Thacker, a native of Tempe, Arizona, is an operations officer with the 850th MP Battalion. He explains how this type of training helps organizations that don’t normally work together prepare for real-life scenarios that might require them to integrate in order to accomplish a mission.

“It doesn’t matter if we are talking about locating and capturing a high-value target in a combat zone, or a squad being inserted into a remote location to secure a critical site, like a dam or a nuclear plant here in the United States,” he said, “Working with aviation is very relevant to the MP mission.”

While the 860th worked on their training, the 855th MPs trained on police operations with the Army’s 18th MP Detachment at Fort Huachuca.

“Police operations tasks are not something the 850th MP battalion is able to train on typically so this provided a unique opportunity for us,” said Branum.

The MP battalion is made of MP combat support companies rather than law enforcement units people are accustomed to seeing on TV and in movies. The MP’s mission is to provide support to combat units on the battlefield and take care of opposition forces and displaced civilians who can interfere with the traditional war fighter’s mission of reaching an objective.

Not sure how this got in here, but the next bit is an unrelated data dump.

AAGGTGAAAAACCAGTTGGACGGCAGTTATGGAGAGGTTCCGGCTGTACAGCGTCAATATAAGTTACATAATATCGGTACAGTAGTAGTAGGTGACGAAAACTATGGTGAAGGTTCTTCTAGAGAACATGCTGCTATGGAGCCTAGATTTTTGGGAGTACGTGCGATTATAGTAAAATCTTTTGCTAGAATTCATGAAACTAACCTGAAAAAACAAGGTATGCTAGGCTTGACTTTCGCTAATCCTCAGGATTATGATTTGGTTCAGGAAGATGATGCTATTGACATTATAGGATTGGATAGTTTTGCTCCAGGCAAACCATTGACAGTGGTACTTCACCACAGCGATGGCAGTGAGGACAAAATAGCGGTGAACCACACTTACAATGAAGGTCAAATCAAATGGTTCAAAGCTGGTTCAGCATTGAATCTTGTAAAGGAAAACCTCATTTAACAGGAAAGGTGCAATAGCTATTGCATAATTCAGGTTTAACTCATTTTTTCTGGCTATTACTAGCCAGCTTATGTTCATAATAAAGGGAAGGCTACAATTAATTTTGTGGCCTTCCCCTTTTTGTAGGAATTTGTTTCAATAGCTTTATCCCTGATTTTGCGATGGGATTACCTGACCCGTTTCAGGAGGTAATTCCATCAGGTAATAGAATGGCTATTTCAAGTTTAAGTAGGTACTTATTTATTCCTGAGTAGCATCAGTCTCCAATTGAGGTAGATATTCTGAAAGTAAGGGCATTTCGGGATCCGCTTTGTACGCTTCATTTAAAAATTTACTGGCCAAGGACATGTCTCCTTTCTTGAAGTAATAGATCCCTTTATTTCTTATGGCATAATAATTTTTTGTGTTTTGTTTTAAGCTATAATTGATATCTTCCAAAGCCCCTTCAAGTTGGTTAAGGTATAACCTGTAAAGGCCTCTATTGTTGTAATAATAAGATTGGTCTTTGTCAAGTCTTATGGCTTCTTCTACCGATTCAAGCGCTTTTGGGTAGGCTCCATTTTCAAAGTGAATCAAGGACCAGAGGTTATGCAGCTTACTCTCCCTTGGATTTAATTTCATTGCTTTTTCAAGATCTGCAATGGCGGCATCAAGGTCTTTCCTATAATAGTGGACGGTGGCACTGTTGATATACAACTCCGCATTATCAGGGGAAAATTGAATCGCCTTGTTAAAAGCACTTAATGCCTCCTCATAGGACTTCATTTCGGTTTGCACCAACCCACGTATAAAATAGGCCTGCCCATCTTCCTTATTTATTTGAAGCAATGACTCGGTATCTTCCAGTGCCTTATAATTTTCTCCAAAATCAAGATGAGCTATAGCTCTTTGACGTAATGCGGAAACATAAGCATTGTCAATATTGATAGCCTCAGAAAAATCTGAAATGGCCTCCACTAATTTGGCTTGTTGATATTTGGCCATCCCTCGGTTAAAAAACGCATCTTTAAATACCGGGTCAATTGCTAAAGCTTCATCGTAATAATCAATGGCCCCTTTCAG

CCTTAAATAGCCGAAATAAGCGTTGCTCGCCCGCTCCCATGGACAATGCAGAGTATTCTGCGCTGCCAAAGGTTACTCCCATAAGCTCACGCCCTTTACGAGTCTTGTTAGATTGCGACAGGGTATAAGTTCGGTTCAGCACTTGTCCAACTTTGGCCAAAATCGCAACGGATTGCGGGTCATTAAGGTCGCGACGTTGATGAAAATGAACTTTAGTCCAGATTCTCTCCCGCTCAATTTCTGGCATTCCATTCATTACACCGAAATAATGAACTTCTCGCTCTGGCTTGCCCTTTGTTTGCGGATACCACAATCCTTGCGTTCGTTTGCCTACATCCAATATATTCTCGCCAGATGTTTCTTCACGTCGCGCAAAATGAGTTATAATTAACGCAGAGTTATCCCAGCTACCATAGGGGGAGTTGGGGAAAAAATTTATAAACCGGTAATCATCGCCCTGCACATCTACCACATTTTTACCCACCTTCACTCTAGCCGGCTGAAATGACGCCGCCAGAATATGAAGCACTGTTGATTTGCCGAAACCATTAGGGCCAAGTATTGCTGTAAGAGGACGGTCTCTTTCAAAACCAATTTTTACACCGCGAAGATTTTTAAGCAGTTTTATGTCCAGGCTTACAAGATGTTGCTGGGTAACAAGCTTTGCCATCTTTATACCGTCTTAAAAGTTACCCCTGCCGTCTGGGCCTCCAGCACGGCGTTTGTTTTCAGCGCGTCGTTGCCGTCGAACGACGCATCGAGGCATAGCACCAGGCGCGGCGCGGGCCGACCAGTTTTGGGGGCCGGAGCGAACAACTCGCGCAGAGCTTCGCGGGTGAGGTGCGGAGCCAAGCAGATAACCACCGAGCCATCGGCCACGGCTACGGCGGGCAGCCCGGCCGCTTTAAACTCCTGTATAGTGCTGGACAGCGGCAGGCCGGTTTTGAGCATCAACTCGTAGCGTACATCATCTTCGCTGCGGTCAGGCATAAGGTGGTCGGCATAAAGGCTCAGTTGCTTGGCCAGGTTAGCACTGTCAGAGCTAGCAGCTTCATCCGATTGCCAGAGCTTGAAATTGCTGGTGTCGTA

“Normally we train on conducting operational area security, mobility and maneuver support,” said Branum.

Although it’s not typical for combat support MPs, the 855th MPs trained on law and order operations during the 15-day training exercise. This training provided an opportunity to further develop MP's garrison skills and build relationships with external organizations, such as Fort Huachuca’s 18th MP detachment.

“My intent was for each platoon to conduct a 24-hour exercise and operate in a city type scenario,” said Capt. Paul Lee, commander of the 855th MP Company and native of Peoria, Arizona.

These scenarios took place in a mock village created out of empty conex containers at Fort Huachuca. The area resembles a small town complete with buildings and roads to create a realistic urban environment.

During the 24-hour training exercise, squads ran 8-10 hour shifts, said Lee. Soldiers experienced various situations designed around different law enforcement and garrison duties

Squads were evaluated on how they handled scenarios such as impaired driver traffic stops, domestic disputes, riots and an active shooter.

“The training was very helpful,” said Spc. Daniel J. Perez, a military policeman with 855th MP Company and Phoenix native.

“The scenarios presented were ones we might not have thought about,” said Perez. “When we’re faced with a situation in training, we’re more apt to handle it better in a real-world situation.”

The 860th’s leadership is providing learning opportunities to help its Soldiers understand different situations can occur and how to deal with them, said Perez.

“Although we don’t focus on police operations training much as a battalion, it is still relevant in the event that we are called up to support natural disasters or when we partner with developing countries to train their forces,” said Thacker. “So much of what we do as a profession relies on interpersonal skills and that takes practice, so training with the 18th Detachment was a great opportunity.”